This is to be expected of course, since all human beings make mistakes. We all struggle with flaws and, everyone likely has their own specific personal issues they are dealing with. We should therefore, learn understanding and patience when dealing with the people we come into contact with, while realizing that it will not be possible to get along with every person or to please everybody all the time.
The only thing we can do, therefore, is to concentrate on our own selves and to focus on our self-improvement. And of course, we should practice, and keep practicing.
Our journey and mind-transformation can begin with seemingly simple things. Here's one: learn to stop wasting your valuable time by fretting over the things you simply cannot control—weather variables, traffic and crowds, taxes, the behaviour of others etc.
Instead, you can resolve to try to calmly accept the things you can't change.It is better not to waste your energy looking for things to be offended and upset by.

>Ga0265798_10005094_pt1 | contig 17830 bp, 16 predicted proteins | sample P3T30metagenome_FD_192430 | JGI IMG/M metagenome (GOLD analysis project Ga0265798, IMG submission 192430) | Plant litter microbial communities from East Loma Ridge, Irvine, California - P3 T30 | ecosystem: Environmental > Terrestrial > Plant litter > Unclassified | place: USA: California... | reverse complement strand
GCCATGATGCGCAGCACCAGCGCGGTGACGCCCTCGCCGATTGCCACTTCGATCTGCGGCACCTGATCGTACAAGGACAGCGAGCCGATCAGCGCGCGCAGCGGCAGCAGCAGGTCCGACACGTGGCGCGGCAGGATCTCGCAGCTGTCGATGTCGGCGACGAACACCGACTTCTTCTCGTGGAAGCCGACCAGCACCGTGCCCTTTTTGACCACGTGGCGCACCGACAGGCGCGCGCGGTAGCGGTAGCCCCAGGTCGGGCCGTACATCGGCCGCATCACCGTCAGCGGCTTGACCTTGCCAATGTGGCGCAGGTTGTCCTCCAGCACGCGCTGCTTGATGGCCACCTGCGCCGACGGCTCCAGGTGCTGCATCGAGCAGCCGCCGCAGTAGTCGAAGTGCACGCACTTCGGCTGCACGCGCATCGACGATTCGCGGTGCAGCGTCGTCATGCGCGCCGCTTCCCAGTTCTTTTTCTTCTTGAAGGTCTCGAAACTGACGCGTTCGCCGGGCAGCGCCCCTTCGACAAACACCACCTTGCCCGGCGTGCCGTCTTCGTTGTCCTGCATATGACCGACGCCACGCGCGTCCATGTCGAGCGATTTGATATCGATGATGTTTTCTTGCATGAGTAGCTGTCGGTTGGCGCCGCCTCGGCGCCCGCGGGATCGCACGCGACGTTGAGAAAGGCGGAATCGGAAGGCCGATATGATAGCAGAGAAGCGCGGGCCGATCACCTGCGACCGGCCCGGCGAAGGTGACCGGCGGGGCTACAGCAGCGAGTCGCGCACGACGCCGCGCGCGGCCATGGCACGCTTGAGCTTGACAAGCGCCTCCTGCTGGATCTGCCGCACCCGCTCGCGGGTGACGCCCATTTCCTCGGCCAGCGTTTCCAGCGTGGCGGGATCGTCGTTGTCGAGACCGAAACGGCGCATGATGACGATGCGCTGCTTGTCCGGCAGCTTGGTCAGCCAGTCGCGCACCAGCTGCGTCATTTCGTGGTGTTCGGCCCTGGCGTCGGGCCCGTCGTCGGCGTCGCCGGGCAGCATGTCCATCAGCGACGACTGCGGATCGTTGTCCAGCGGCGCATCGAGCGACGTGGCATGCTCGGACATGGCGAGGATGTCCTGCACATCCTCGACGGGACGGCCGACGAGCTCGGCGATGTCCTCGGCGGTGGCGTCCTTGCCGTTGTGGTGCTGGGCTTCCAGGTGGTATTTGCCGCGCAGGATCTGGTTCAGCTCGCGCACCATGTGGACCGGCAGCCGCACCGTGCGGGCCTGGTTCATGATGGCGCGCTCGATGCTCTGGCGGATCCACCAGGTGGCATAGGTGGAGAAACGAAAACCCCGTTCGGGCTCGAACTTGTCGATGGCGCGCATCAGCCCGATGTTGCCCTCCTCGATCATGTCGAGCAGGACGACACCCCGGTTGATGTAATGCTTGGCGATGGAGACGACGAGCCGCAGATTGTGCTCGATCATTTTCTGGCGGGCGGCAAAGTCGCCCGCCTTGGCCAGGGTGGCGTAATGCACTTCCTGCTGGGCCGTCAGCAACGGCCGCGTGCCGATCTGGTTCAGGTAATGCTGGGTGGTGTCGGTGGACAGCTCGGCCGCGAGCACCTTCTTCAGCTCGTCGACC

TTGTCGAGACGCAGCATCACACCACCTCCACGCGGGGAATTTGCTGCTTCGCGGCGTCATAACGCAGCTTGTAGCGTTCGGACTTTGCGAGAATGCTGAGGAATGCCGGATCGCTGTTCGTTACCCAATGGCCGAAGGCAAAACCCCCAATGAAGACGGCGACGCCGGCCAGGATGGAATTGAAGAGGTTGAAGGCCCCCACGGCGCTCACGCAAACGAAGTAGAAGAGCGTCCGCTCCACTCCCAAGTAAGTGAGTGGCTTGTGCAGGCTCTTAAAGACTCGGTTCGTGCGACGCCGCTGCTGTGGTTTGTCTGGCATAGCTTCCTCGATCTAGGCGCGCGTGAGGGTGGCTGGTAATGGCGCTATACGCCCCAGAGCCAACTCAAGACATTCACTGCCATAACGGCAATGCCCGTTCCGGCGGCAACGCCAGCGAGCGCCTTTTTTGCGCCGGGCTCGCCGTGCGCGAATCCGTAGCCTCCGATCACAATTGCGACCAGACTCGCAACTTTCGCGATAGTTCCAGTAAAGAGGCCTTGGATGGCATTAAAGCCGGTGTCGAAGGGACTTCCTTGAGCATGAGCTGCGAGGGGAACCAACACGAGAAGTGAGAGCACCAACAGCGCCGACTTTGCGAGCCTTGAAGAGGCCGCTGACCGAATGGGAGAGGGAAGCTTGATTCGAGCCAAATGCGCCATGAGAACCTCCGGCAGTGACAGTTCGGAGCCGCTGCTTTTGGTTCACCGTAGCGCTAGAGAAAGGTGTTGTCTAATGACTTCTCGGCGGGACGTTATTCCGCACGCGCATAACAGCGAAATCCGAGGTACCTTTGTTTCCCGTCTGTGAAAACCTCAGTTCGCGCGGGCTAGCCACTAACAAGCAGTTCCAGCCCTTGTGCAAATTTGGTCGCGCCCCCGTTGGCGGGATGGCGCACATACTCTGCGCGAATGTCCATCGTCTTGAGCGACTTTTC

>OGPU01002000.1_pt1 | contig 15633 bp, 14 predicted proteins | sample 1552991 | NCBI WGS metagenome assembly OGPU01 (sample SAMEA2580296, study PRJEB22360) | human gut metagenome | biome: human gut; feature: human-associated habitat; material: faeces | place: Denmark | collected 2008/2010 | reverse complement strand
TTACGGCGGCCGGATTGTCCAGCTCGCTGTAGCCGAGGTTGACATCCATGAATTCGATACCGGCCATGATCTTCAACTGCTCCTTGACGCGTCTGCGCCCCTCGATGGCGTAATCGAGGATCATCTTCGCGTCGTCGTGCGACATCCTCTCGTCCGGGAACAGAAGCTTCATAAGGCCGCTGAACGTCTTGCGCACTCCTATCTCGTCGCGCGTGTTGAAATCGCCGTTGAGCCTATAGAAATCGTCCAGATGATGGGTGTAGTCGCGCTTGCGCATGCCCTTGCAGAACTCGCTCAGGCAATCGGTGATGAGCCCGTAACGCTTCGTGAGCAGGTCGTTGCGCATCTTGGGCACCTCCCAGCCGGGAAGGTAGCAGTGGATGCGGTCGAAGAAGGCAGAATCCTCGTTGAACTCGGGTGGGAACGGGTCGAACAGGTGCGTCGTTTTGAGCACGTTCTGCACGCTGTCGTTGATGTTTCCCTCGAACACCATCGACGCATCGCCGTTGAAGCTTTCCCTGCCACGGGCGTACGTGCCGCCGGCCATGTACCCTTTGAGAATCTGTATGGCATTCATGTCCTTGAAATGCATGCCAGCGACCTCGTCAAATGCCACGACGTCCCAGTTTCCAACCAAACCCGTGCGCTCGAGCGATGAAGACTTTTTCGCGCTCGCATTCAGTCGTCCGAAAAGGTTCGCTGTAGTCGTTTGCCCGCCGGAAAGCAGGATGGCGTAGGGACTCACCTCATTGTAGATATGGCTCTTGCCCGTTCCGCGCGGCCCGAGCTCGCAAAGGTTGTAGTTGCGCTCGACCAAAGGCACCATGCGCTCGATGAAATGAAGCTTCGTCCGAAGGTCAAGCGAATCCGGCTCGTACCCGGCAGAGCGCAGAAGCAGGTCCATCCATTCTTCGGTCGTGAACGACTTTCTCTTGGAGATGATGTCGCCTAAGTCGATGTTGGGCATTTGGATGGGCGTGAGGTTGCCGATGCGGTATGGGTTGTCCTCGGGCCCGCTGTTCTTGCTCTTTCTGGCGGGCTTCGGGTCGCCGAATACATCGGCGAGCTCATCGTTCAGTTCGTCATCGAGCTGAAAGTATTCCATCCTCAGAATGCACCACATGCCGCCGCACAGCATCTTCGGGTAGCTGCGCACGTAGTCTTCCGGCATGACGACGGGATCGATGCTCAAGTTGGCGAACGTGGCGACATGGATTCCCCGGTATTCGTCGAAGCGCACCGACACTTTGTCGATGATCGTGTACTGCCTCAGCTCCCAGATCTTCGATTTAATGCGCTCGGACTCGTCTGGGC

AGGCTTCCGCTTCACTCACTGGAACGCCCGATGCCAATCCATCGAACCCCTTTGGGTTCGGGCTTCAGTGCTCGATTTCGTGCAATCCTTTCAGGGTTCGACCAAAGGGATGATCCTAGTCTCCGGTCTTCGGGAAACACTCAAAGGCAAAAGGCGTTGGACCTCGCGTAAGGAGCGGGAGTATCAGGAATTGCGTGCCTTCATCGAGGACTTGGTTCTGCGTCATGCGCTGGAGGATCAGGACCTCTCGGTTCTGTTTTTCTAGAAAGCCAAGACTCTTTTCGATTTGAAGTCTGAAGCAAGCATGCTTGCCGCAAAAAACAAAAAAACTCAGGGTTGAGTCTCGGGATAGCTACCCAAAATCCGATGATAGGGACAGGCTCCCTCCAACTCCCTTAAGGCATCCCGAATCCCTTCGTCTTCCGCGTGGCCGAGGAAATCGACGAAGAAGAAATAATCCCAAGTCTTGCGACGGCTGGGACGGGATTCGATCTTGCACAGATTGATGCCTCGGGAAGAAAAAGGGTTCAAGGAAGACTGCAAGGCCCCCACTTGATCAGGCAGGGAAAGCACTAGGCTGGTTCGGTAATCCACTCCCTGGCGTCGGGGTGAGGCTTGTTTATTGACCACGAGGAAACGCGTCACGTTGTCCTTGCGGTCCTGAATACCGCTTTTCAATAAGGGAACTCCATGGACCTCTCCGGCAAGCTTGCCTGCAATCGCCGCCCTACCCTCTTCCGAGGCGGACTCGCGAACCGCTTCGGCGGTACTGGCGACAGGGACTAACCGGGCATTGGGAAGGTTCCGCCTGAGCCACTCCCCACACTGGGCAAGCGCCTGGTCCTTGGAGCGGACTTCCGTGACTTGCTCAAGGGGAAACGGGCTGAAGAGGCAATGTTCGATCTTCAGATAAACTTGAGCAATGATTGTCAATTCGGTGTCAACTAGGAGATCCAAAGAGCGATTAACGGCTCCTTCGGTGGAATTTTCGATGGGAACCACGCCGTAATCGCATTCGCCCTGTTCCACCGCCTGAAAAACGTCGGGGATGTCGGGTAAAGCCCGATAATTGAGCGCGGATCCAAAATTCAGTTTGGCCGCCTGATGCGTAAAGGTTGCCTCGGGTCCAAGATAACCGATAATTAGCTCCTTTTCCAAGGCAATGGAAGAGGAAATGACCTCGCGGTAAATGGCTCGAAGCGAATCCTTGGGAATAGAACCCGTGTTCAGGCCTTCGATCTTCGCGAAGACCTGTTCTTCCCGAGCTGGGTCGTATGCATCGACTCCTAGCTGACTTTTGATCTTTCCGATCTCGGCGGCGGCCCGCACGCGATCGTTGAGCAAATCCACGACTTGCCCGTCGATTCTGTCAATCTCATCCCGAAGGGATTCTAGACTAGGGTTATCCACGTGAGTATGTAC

Easier said than done, of course, because it does take time and work to let go of things. But once you consciously practice and stop wasting your precious energy and time with things that lie beyond your scope of control, you may find your emotional load lightened, and yourself a calmer, happier, healthier human being.
You may also realize you have a lot of extra time in your life and extra room in your head (consciousness) for the things you want to focus on: your loved ones; your well-being; what you are passionate about; and the things that bring you joy.
Now…do you dare to take a journey into self-discovery? To ask yourself, “Who am I, really? What kind of person, friend, family member, employee/employer, or neighbour am I?” And ask others if or when the time is right.
It can be very difficult to ask for and to hear this, but it can help us to become aware of some of our own blind spots. We cannot improve or fix anything if we don’t identify what the issues and problem areas are. Open your eyes and ears to understanding how the people around you see and hear you.
But overall, you can get into the habit of considering the events and people that have shaped, influenced and played a role in your personality, belief system, and in the defining moments of your childhood, teenage, and adult life.
You can work at evaluating how your upbringing has affected your morals and values, your reasoning process, and the way you see the world. This can take place over time, many years and experiences.